After a solid Monday qualifying performance to earn a spot in this week’s Syncrude Boreal Open on PGA Tour Canada, I made the five hour drive to Fort McMurray from Edmonton. The Fort McMurray Golf Course is the most narrow course on Tour, a thickly tree and shrub-lined course, where one wayward swing will result in a lost ball. It’s a course requiring unwavering patience and position plays off the tee. “Drive and Scramble” is a disastrous strategy on this course. The morning wave escaped the course with sunshine and minimal wind. As the day progressed, the breeze picked up, blowing the clouds and storms in for the afternoon players. I was the last tee time of the day.
After 8 solid holes, I stepped onto the 18th tee (my 9th hole of the day) at -1 and had only hit one driver all day. The rain drizzle that had softly blanketed the course for the previous two holes suddenly turned into a driving downpour with a stiff wind howling in my face as I stood on the 600 yard, par 5 18th. I’ve recently hit my Titleist driver very straight, finding it easy to keep the clubhead in front of my body throughout the swing never “getting stuck.” This swing was a little rushed and hit slightly in the heel. It started down the middle and the 10 yard cut was exaggerated by the wind and sailed into the thick woods. I hit a provisional on a slightly better line, just inside the treeline. Both balls would never be found. I made a disastrous 9 on the hole. After tapping in for a cringing 9, the weather horn blew and play was suspended for the day. What a way to end the day! On a course that required patience, I knew getting those lost shots back wouldn’t come quickly and it wouldn’t be easy, particularly because the bad weather was supposed to last into the next morning.
When play resumed at 7:30 am, it was raining and the wind had kicked up sharply. The gusty wind would blow steadily all morning and while I gave myself some high quality opportunities to regain shots, my putting was cold. I shot 76-72 (+4) for a missed cut.
I had planned on going to this week’s event in Winnipeg after a solid finish in Fort Mac, but now won’t be able to make the trip. It’s a disappointing way to end the first swing on PGA Tour Canada but I am encouraged by my most recent Monday qualifying results and a few practice rounds where I’ve gone low. I’m really enjoying the challenge of competition, even if the results aren’t going my way. In the past, I would have let two consecutive missed cuts affect my self-talk and confidence. I’m actually injected with a healthy dose of motivation, pride and gratitude. I’m grateful to be out here and have the chance to challenge my ability and test my skills again. There are a lot of people out there who have been huge supporters of mine. Many of you are reading this right now, and to you I say thank you for your support and belief through it all. I’m looking forward to taking the lessons of the past two weeks into training and being better for when the next opportunity presents itself.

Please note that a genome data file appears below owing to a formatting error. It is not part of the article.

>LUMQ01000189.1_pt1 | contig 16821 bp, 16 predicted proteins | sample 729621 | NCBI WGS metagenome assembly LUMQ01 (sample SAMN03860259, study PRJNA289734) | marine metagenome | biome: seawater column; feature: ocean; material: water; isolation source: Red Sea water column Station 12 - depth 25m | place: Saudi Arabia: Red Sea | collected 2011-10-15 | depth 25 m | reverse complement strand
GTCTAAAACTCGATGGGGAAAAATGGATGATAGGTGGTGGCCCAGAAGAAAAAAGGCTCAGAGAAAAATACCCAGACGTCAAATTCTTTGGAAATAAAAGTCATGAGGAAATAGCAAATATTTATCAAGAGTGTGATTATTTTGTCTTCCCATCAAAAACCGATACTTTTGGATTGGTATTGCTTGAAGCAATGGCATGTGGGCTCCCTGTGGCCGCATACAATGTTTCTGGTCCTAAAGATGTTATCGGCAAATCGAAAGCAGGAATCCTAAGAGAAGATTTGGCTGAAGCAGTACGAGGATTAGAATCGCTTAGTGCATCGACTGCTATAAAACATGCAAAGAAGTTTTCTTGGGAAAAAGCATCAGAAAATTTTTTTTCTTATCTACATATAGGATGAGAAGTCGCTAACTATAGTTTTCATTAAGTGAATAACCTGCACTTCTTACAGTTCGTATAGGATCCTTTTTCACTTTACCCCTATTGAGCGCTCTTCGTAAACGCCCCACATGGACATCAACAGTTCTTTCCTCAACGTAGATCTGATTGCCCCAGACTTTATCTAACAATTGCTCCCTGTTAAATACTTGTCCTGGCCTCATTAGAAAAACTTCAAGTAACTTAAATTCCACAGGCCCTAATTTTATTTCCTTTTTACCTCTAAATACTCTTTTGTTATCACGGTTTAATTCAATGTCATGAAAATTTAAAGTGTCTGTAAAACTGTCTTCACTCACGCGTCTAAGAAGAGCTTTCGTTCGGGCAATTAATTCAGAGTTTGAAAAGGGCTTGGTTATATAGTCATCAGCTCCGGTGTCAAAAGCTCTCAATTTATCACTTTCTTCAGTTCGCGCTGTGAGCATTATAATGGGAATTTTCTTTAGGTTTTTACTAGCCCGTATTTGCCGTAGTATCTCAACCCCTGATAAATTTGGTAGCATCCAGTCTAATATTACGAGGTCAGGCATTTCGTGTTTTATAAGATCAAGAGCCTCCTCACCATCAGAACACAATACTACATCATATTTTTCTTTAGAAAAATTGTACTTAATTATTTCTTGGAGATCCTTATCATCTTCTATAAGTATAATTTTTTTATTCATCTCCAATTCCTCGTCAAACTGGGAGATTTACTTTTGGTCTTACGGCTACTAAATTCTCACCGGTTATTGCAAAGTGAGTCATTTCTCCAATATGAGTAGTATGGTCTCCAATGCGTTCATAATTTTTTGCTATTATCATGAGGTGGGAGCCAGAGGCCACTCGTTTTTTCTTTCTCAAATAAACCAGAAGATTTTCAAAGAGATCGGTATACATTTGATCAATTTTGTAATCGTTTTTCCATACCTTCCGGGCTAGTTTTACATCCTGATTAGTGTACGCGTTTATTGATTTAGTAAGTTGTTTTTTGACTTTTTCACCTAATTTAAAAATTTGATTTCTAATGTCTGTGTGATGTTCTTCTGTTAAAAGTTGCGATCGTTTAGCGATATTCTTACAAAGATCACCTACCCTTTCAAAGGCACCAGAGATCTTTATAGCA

After a disappointing end to last week’s PGA Tour Canada Dakota Dunes Casino Open, I was back on the Monday qualifying trail for this week’s event. This week’s PGA Tour Canada event is played in Fort McMurray, home to the Canadian Oil sands and sponsored by Syncrude. I teed it up this morning very confident and determined to get into this week’s field. Despite missing the cut by one shot last week, the experience injected me with a significant shot of confidence and focus.
I hit my driver spectacularly en route to a -3, 69 with two bogies that came after decisions to leave driver in the bag off the tee. This score was good enough for a t-4 finish with 8 spots available. This week, I will continue my solid play and have another great chance to advance my career at the Syncrude Boreal Open.